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Discussion Starter · #1 ·
Still fairly new to the forum and working on our first Jeep. We have a 1987 YJ with the 4.2 I6. Just finished taking care of the rear main, valve cover and oil pan gaskets and Jeep was running just fine. Decided to go ahead and do a Tune Up just because I have no idea how long it had been so I got a new cap, rotor, wires and plugs. I gapped the plugs as instructed to .35 changed out each plug and wire one at a time so I didn't mess anything up and replaced the cap and rotor. Now I can't get it to turn over. Cranks strong like it did before and I can tell its getting fuel, it was converted to fuel injection before I bought it, and I even put the old cap and rotor back on but still nothing so I am assuming I am not getting spark. My question is where is the smartest place to start? I was extremely careful but is there something I could have inadvertently bumped that would cause this issue?
This forum has helped immensely so thank you in advance for some expert guidance.
 

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So you started it after you changed all of the seals? If not did your reinstall the knock sensor?

Also stupid question but I have done it. Are you sure the plugs are in the right order? Double check them and while your there make sure the rotor is in right, the cap is on and seated well, and then make sure it's also plugged in.
 

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So you started it after you changed all of the seals? If not did your reinstall the knock sensor? Also stupid question but I have done it. Are you sure the plugs are in the right order? Double check them and while your there make sure the rotor is in right, the cap is on and seated well, and then make sure it's also plugged in.
x2 on checking the plug wires. I swore I did mine in the exact correct order when I was doing a tune up on my 94 and I finally went back and checked and I had swapped two of the wires at the cap.
 

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Discussion Starter · #4 ·
I did start and drive it after the seal change and I swear I kept the wires the same did them one at a time but i am gonna check them again at the cap just in case.Keep the suggestions coming and I will update it with my results.
 

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After you've verified correct firing order and are sure you have the cap a rotor on right you need to verify that you have spark. Pull your longest spark plug wire off its plug and insert one of the old plugs you replaced. Get helper and while you hold the threads of the plug against a ground have your help try to start it (recommend caution and heavy gloves. It smarts to get bit). If you don't have spark start looking at the coil and it's connections.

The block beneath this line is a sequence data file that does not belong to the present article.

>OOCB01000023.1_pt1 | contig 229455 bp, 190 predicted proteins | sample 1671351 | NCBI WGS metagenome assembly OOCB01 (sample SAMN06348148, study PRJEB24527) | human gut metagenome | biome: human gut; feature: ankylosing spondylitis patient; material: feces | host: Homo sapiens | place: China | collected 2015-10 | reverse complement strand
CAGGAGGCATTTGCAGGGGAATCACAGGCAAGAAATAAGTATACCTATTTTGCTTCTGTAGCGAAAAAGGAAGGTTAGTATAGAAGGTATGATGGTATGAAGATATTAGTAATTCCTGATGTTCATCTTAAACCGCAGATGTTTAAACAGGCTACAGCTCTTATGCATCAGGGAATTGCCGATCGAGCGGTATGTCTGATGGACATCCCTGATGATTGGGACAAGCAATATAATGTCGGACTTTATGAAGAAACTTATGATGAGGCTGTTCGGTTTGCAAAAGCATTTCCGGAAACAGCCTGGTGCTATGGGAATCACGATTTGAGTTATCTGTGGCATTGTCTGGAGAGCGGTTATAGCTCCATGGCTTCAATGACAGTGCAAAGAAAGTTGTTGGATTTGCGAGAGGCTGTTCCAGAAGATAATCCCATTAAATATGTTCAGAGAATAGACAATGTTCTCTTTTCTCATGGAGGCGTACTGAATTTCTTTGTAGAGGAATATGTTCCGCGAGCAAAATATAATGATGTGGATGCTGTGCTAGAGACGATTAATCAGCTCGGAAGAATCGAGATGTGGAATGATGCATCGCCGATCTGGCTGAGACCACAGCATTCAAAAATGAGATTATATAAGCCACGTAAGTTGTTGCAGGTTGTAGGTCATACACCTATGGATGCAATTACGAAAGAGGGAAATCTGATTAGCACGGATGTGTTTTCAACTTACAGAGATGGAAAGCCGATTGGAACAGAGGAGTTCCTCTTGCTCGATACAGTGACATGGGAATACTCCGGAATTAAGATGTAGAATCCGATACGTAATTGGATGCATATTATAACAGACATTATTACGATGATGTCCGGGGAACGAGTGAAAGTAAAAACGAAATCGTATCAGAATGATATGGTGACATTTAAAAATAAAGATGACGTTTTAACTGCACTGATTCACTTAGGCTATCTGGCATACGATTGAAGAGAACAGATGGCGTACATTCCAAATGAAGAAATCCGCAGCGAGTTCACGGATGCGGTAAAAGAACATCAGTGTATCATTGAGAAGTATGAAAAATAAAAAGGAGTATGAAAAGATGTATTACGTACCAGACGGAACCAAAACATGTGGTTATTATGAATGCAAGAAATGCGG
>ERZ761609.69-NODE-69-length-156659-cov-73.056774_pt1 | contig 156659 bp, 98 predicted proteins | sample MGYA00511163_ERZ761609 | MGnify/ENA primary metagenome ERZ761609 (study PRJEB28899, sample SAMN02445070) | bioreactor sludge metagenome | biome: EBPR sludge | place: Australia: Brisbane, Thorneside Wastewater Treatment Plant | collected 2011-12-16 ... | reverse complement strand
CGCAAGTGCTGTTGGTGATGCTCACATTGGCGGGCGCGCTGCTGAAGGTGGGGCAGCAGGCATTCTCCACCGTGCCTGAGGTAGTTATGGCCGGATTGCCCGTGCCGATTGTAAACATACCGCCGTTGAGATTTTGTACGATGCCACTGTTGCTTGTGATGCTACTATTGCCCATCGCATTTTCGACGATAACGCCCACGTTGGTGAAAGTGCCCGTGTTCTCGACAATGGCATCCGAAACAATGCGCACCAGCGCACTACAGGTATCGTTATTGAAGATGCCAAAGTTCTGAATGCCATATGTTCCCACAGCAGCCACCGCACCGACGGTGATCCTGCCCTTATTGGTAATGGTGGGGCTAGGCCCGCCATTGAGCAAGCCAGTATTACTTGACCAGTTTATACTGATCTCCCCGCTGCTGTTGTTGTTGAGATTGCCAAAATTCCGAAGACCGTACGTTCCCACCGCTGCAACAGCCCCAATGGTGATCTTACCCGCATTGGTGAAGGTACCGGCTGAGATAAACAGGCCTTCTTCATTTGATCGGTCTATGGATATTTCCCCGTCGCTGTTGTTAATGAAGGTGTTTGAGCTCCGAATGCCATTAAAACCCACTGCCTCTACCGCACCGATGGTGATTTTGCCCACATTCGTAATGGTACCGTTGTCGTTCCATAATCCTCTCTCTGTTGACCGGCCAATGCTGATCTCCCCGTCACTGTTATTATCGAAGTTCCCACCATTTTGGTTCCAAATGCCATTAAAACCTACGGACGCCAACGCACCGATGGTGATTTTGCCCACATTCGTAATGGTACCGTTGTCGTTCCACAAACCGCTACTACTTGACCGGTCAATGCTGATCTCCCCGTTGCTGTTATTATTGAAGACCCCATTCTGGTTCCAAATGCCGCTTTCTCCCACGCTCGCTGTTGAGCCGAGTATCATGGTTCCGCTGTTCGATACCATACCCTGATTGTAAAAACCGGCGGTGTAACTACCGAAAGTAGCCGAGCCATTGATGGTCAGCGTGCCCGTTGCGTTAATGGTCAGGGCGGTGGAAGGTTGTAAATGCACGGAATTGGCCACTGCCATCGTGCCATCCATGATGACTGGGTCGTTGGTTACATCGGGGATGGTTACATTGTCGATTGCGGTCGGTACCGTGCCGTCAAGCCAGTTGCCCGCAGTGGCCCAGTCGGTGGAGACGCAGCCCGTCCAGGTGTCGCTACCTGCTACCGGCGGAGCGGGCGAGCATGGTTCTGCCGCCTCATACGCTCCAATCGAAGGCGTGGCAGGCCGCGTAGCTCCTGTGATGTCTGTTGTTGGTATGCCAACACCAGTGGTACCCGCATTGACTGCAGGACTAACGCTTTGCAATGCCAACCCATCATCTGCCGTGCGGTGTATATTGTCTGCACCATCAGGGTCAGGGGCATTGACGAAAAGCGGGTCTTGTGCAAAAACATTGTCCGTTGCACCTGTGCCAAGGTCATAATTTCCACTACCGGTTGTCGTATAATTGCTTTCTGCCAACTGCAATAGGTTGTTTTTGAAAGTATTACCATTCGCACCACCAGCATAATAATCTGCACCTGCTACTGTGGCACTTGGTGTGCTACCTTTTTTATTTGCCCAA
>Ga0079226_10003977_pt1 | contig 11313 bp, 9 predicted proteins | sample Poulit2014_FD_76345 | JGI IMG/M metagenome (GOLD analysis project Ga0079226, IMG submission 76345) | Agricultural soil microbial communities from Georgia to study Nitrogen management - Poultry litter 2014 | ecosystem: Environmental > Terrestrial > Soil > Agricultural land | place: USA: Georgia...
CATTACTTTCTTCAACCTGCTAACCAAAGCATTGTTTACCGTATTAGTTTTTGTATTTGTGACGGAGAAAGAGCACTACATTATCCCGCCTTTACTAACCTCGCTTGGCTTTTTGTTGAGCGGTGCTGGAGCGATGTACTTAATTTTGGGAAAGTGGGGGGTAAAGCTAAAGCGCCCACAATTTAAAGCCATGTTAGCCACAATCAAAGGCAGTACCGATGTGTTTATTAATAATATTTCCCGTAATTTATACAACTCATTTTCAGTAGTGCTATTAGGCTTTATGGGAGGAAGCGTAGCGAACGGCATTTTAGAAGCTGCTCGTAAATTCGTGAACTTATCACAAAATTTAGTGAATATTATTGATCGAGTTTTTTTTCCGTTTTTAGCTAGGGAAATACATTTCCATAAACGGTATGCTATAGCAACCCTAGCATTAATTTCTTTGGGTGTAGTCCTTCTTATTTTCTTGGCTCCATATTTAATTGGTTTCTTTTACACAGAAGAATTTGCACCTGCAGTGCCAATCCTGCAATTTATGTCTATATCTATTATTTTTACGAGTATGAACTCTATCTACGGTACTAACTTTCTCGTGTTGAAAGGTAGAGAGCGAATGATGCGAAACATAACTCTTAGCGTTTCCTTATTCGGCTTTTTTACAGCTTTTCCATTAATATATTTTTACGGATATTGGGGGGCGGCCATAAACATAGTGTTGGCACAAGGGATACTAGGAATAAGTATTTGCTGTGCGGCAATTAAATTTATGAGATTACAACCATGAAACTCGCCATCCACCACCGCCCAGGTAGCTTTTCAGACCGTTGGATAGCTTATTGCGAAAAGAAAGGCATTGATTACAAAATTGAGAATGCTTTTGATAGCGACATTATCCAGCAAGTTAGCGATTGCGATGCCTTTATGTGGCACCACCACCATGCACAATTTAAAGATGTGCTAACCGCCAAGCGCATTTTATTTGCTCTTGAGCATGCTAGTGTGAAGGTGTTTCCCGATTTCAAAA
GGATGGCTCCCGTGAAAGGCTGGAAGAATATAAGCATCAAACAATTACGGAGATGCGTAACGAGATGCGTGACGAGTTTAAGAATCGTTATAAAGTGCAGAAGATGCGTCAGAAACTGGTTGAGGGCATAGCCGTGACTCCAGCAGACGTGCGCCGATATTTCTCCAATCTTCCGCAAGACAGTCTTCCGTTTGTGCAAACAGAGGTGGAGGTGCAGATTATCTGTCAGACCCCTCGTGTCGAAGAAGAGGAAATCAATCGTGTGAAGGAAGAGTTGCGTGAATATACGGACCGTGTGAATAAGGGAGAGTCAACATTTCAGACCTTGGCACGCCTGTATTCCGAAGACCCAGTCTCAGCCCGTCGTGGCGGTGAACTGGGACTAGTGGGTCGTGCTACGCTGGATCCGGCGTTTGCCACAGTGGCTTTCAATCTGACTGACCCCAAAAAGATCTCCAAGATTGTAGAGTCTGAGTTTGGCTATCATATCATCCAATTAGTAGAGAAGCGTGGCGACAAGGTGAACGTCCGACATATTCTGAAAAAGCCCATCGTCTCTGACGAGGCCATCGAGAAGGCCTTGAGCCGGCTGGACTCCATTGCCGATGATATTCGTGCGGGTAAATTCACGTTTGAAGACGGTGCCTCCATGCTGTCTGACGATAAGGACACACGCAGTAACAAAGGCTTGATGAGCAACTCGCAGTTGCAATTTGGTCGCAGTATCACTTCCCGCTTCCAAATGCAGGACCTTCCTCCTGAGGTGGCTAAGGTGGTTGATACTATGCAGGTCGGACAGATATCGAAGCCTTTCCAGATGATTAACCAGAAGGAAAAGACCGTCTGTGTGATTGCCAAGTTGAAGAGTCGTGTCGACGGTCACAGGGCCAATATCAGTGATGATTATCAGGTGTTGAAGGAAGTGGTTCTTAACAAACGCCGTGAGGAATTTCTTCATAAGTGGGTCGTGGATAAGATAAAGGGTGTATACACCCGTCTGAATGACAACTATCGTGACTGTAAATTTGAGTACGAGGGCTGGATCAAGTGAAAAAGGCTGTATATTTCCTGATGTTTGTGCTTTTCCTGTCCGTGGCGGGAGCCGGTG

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If you're not getting spark you could have either a bad coil or a bad Ignition Control Module.
 

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Discussion Starter · #7 ·
Okay went and reverified the firing order and triple checked the wires were in the right spot. Took a minute and reinstalled original cap,rotor and wires and still nothing but strong crank and fuel. Going to do the recommended checks for spark. And this is definitely a newb question but can a coil go bad that fast? It was only a day of sitting between the last time I drove it and decided to do the tune up?
 

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Discussion Starter · #8 ·
Okay checked for spark with an inline tester on all six plugs and I am getting spark so now I am extra confused because after spark and fuel I don't know what else it could be. Do I just go ahead and replace the coil to eliminate it? If that doesn't work what next? I also double checked the gap on the old plugs and it was the same as what I put in .35. Something tells me this is something really simple and I am missing it. :atomic:
 

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Okay went and reverified the firing order and triple checked the wires were in the right spot. Took a minute and reinstalled original cap,rotor and wires and still nothing but strong crank and fuel. Going to do the recommended checks for spark. And this is definitely a newb question but can a coil go bad that fast? It was only a day of sitting between the last time I drove it and decided to do the tune up?